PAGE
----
During the Jurassic, stromatoporoids had a slight resurgence when their fast growth out competed corals in warm shallow waters of the Tethys sea. They did not reach their previous diversity peak from the Devonian and, for the most part, fringed the outside of already established coral reefs and lagoon environments. By the Mesozoic, many more encrusting organisms had evolved compared to the Paleozoic. This would have caused heightened competition for available reef space, which probably led to the demise of the stromatoporoids which became extinct in the Cretaceous. It should be noted that these Mesozoic stromatoporoids have preserved evidence of spicules and therefore might belong to a different classification from those of the Paleozoic.

Graph showing a Stromatoporoidea diversity curve, with a peak of diversity during the Devonian period

Phanerozoic genus-level diversity of "Stromatoporoidea" (graph generated using the Paleobiology Database Navigator).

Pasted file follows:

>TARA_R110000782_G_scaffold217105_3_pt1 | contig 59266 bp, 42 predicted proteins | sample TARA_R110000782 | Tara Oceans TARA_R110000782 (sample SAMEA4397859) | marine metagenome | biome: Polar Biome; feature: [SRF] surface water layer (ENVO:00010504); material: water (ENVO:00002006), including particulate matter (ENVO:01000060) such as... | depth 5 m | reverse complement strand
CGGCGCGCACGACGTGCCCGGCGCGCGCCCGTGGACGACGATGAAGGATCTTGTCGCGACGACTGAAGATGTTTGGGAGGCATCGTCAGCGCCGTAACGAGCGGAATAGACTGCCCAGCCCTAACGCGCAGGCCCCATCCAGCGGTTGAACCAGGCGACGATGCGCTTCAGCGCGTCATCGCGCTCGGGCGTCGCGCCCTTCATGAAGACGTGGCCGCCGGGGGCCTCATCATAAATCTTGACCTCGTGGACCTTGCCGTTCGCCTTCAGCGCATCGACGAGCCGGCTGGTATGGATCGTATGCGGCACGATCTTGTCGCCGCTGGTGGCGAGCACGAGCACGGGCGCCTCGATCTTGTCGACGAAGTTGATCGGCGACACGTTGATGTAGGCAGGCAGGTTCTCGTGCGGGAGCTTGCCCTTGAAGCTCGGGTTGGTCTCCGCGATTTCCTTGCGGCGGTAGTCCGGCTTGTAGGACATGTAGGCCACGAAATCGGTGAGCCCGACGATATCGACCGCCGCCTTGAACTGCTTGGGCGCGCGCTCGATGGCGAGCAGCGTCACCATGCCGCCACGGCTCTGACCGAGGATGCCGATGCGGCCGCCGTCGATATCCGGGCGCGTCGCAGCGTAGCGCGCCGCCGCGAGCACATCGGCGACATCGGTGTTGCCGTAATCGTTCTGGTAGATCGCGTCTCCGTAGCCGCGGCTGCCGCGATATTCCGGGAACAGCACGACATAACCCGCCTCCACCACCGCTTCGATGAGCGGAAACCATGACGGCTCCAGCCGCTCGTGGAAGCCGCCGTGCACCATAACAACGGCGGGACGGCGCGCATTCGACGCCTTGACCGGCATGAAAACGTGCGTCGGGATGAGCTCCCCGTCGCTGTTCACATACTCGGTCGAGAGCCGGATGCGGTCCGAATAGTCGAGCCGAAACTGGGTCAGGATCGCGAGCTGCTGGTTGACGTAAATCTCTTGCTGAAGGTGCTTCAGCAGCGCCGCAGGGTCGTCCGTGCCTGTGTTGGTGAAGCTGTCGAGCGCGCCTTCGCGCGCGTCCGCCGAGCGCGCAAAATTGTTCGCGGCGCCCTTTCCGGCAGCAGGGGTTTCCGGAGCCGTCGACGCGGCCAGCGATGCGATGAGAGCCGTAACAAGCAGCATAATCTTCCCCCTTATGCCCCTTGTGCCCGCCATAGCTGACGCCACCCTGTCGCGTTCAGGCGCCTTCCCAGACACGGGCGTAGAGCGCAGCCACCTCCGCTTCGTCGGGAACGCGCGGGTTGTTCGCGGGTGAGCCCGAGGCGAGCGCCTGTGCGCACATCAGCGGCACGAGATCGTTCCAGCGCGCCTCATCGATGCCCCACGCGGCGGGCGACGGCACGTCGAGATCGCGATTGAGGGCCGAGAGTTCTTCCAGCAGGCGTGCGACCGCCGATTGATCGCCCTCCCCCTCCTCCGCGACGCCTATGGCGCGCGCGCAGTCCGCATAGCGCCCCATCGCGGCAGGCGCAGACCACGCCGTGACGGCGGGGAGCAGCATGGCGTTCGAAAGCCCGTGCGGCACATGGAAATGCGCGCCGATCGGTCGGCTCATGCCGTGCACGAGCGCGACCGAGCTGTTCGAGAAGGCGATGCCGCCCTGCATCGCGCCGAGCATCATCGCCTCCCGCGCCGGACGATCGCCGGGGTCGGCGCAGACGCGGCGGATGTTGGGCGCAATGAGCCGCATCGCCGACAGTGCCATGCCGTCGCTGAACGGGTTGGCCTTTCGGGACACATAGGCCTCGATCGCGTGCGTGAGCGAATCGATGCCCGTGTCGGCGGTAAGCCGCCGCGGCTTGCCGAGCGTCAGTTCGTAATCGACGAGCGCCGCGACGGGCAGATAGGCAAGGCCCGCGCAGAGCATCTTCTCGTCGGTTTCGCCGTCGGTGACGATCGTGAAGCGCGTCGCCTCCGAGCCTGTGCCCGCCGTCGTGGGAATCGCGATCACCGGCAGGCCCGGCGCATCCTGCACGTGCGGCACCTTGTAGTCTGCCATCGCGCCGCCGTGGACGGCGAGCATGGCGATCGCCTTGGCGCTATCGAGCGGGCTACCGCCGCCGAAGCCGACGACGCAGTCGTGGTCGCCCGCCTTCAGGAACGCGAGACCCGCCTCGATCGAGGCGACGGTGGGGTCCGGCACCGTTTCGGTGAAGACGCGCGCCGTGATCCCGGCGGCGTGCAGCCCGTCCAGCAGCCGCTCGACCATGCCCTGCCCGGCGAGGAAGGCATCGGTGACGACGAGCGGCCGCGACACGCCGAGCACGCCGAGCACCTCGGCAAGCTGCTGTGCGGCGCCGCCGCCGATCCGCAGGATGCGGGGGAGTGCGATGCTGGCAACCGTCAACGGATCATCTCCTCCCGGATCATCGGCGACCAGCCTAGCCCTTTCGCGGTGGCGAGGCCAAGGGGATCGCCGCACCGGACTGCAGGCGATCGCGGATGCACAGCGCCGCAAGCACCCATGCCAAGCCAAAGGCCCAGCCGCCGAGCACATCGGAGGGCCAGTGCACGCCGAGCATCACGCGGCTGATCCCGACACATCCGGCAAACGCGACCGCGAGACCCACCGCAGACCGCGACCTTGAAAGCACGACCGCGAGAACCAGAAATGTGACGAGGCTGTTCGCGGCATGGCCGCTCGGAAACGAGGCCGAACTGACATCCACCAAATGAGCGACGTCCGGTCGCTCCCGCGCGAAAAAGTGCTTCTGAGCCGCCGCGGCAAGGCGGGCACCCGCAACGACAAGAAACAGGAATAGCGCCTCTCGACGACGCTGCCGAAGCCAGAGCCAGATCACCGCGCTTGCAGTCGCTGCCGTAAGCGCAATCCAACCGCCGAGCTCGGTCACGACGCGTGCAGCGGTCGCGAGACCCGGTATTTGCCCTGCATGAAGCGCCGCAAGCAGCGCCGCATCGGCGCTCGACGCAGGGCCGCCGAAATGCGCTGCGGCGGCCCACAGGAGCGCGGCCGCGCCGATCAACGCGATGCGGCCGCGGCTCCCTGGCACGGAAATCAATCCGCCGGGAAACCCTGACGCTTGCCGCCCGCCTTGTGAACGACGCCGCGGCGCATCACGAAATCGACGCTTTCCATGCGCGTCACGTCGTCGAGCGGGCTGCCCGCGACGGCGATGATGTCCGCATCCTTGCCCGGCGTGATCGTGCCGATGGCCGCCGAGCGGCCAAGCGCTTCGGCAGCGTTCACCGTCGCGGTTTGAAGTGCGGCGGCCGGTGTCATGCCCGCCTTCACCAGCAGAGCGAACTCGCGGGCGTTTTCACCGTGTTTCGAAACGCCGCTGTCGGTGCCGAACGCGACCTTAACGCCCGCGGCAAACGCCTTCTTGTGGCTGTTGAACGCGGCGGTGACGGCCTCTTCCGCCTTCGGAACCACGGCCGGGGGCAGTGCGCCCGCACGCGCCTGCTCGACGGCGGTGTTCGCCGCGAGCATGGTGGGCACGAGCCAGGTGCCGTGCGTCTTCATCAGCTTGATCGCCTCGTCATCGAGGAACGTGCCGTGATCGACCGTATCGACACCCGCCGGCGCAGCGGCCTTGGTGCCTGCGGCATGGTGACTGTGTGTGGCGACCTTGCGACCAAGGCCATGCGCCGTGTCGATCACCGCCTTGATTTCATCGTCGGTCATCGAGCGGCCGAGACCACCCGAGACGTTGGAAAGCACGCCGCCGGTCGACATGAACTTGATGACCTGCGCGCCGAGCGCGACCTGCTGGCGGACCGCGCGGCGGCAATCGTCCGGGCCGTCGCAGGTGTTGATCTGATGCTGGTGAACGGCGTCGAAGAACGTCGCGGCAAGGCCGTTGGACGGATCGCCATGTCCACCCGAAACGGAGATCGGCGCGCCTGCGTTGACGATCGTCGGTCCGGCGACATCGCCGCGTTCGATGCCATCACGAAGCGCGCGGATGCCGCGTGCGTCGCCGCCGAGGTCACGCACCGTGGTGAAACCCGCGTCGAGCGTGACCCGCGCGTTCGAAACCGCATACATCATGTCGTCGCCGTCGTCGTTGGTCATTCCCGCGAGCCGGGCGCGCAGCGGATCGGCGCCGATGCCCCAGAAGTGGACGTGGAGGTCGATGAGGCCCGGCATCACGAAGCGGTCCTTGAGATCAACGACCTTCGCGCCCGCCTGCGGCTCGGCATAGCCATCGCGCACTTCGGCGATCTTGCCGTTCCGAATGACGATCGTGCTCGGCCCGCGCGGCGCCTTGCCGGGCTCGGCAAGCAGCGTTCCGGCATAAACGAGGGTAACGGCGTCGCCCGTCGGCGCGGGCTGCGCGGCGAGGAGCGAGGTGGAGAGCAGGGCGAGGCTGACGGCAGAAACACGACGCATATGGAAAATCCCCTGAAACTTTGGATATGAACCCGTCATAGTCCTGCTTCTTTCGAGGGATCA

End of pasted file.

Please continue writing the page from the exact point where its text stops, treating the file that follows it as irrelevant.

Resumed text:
References and further reading

Boardman, R.S., Cheetham, A.H., and Rowell, A.J. 1987. Fossil Invertebrates. Blackwell Scientific Publications. 713 pp.

Goldfuss, A., 1826. Petrefacta Germaniae (1st ed). Verlag von List and Francke, Dusseldorf, 761.

Kershaw, S. 2013. Palaeozoic stromatoporoid futures: A discussion of their taxonomy, mineralogy and applications in palaeoecology and palaeoenvironmental analysis. Journal of Palaeogeography: 2(2), pp. 163-182.

Kershaw, S., Munnecke, A., and Jarochowska, E. 2018. Understanding Palaeozoic stromatoporoid growth. Earth-Science Reviews: 187, pp. 53-76.

Leinfelder, R.R. et al. 2005. Significance of stromatoporoids in Jurassic reefs and carbonate platforms – concepts and implications. Facies: 51, pp. 287-325.

Nutman, A., P., Bennett, V., C., Friend, C. L. R., Van Kranendonk, M., J., and Chivas, A., R. 2016. Rapid emergence of life shown by discovery of 3,700-million-year-old microbial structures. Nature. 537:535–538.

Stearn, C.W. et al. 1999. Revised classification and terminology of Palaeozoic stromatoporoids. Acta Palaeontologica Polonica: 44(1), pp. 1-70.

Stearn, C. W., 2010a. Morphological affinities of Paleozoic Stromatoporoidea to other fossil and Recent groups. Part E, volume 4, Chapter 9E, Hypercalcified Porifera. Lawrence Press, University of Kansas, Treatise Online, 7: 1-9.


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Unless otherwise indicated, the written and visual content on this page is licensed under a Creative Commons Attribution-NonCommercial-ShareAlike 4.0 International License. This page was written by Jaleigh Q. Pier. See captions of individual images for attributions. See original source material for licenses associated with video and/or 3D model content.